Sights & Sounds: From New Orleans

Published: Saturday, Feb. 2, 2013 - 12:00 am | Page 5C
Last Modified: Monday, Aug. 26, 2013 - 1:46 pm


Kings leaving would be 15-yard penalty

Mike Pereira, the NFL's former vice president of officiating and current analyst for Fox Sports, is staying at the hotel that is housing the Baltimore Ravens and dozens of media members. When we bumped into each other in the lobby, the longtime Sacramento resident had one question: "Are we keeping the Kings?"

He added that, "People are coming up and asking me the same question.

"I can't imagine our community without the Kings. I hope they're able to get something done."

Pereira, who cuts quite the dapper figure on television with his slicked-back hair and narrow, black-framed glasses, is also sticking with his assessment of Harry Douglas' reception two weeks ago in Atlanta. Though he doesn't think the Falcons receiver had possession when he hit the ground, he said there was insufficient evidence, based on the replays, to reverse the call.

"If Atlanta had won that game," he added, "that would have been extremely controversial."

– Ailene Voisin

'Jaws' can still move

Don't include former Philadelphia Eagles quarterback and current ESPN analyst Ron Jaworski, 61, on the list of former players whose bodies have been ravaged by injury.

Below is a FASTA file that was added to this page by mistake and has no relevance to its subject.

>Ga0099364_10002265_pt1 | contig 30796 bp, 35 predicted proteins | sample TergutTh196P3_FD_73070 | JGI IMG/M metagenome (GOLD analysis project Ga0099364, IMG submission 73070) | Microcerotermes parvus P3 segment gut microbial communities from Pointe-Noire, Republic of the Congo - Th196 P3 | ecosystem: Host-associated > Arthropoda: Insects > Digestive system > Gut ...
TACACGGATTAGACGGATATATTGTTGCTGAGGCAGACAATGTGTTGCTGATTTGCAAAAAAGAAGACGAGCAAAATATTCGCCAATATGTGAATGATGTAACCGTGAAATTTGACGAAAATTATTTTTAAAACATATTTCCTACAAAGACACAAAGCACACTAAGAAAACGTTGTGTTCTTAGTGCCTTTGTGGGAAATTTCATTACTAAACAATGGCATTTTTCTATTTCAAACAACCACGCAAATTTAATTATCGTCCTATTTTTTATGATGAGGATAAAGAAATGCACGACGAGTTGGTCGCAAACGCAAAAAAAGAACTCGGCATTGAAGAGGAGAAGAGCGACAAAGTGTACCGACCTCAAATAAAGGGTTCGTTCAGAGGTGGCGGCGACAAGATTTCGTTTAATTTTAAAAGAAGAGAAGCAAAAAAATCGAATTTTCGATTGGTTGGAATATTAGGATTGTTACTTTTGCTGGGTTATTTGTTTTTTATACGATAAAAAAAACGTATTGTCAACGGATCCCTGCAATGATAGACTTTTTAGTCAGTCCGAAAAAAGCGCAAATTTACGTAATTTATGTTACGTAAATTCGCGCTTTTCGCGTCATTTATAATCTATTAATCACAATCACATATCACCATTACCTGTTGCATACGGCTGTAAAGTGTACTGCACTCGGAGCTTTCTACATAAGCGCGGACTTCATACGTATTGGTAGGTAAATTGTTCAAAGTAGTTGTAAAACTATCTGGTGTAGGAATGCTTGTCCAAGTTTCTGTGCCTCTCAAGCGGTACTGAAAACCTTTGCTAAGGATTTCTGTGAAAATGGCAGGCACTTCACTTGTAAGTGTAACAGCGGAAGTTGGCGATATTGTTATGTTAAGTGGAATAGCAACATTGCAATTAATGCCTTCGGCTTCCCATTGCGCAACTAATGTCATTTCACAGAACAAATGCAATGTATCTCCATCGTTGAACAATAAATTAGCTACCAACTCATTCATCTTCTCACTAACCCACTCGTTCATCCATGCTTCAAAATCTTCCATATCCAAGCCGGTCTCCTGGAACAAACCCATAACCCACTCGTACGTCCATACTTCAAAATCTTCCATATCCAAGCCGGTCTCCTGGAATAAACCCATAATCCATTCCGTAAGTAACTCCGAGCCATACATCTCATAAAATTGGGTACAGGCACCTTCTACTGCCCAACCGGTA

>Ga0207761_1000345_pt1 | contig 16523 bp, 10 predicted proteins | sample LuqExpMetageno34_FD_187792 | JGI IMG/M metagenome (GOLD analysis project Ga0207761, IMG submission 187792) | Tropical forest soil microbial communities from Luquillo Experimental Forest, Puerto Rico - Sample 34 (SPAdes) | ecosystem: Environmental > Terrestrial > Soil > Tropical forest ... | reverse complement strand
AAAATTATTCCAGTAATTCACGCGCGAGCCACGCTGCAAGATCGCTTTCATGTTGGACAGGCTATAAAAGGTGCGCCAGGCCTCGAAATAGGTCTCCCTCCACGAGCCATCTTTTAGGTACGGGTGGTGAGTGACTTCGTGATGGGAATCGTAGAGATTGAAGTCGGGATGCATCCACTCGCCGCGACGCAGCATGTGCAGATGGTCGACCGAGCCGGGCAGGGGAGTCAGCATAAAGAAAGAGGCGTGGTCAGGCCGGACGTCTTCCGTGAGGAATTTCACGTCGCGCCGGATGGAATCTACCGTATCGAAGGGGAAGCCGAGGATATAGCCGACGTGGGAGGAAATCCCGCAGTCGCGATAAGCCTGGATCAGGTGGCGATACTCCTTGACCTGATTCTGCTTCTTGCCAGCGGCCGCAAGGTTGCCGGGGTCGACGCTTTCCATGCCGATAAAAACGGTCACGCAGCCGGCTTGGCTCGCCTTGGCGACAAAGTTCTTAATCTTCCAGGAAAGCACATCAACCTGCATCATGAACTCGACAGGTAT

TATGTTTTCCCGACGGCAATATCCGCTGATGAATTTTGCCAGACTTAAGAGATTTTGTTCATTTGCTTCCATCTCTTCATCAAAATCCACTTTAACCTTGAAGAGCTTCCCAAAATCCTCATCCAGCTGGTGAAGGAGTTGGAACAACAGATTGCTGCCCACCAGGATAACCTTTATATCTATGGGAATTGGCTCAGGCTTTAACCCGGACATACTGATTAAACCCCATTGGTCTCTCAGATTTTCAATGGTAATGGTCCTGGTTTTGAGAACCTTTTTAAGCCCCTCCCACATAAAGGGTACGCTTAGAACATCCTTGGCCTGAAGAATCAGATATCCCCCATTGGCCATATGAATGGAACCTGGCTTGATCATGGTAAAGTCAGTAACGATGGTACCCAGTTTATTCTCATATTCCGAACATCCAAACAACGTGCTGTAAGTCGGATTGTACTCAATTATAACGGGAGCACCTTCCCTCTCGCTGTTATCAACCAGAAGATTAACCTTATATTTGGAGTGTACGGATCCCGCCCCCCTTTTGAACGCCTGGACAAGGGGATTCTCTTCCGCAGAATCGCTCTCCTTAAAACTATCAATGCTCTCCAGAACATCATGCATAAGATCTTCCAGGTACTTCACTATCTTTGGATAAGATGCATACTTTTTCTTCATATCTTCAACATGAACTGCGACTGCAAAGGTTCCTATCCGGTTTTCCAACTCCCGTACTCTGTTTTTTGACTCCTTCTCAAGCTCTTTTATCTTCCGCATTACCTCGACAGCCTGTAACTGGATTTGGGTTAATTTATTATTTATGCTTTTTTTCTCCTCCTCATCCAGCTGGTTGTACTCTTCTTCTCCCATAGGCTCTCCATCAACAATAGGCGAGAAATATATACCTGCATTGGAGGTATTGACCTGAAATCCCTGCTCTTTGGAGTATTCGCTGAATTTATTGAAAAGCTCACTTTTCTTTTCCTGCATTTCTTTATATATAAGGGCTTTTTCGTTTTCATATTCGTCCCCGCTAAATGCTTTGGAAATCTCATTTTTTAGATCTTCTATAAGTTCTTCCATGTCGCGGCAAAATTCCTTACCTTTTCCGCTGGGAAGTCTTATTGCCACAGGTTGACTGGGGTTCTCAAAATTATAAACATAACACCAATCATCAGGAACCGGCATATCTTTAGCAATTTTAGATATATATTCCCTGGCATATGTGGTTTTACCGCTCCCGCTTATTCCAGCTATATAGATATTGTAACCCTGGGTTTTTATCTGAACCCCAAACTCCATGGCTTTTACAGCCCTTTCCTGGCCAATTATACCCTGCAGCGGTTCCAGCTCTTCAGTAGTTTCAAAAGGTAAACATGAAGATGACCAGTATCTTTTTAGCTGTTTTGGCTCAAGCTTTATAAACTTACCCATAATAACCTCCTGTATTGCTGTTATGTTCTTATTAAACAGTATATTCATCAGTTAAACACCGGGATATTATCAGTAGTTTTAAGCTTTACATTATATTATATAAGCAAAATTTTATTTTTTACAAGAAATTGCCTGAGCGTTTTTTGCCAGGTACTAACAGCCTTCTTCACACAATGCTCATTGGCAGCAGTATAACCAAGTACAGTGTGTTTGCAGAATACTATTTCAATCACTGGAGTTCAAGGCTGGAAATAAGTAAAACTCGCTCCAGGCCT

The man known as "Jaws" walked toward the French Quarter on Friday night at a very brisk clip.

"Most people like to take cabs," he said. "I like to walk."

So what's his take on 49ers quarterback Colin Kaepernick?

"I liked him since college," Jaworski said. "I just didn't think it would happen this quickly."

– Ailene Voisin

Archie's eatery

Archie Manning's establishment on Fulton Street, called simply, "Manning's, the place to eat – drink – cheer," offers a wide menu and, more importantly, has television screens situated throughout the bar and dining area.

The Saints legend – and father of Super Bowl MVPs Peyton and Eli – lives nearby and is said to frequent his establishment about two or three times a week.

– Ailene Voisin

Heads or tails?

Bettors worldwide are expected to wager $100 million on the coin-toss outcome at Sunday's Super Bowl.

That's according to gambling expert R.J. Bell of, which tracks betting trends in casinos in Nevada and elsewhere.

Bell says in the past 46 Super Bowls, the coin has fallen heads 23 times and tails 23 times. But the NFC has won 14 of the past 15 Super Bowl tosses.

Bettors might think that means the Ravens are due for the AFC, but their chances of winning the toss: Still 50 percent.

– Associated Press

Politically speaking

A nationwide poll shows Republicans hope the 49ers win (by a wide 43 percent to 26 percent margin), but Democrats prefer the Ravens 39 percent to 33 percent.

– Clarus Research Group

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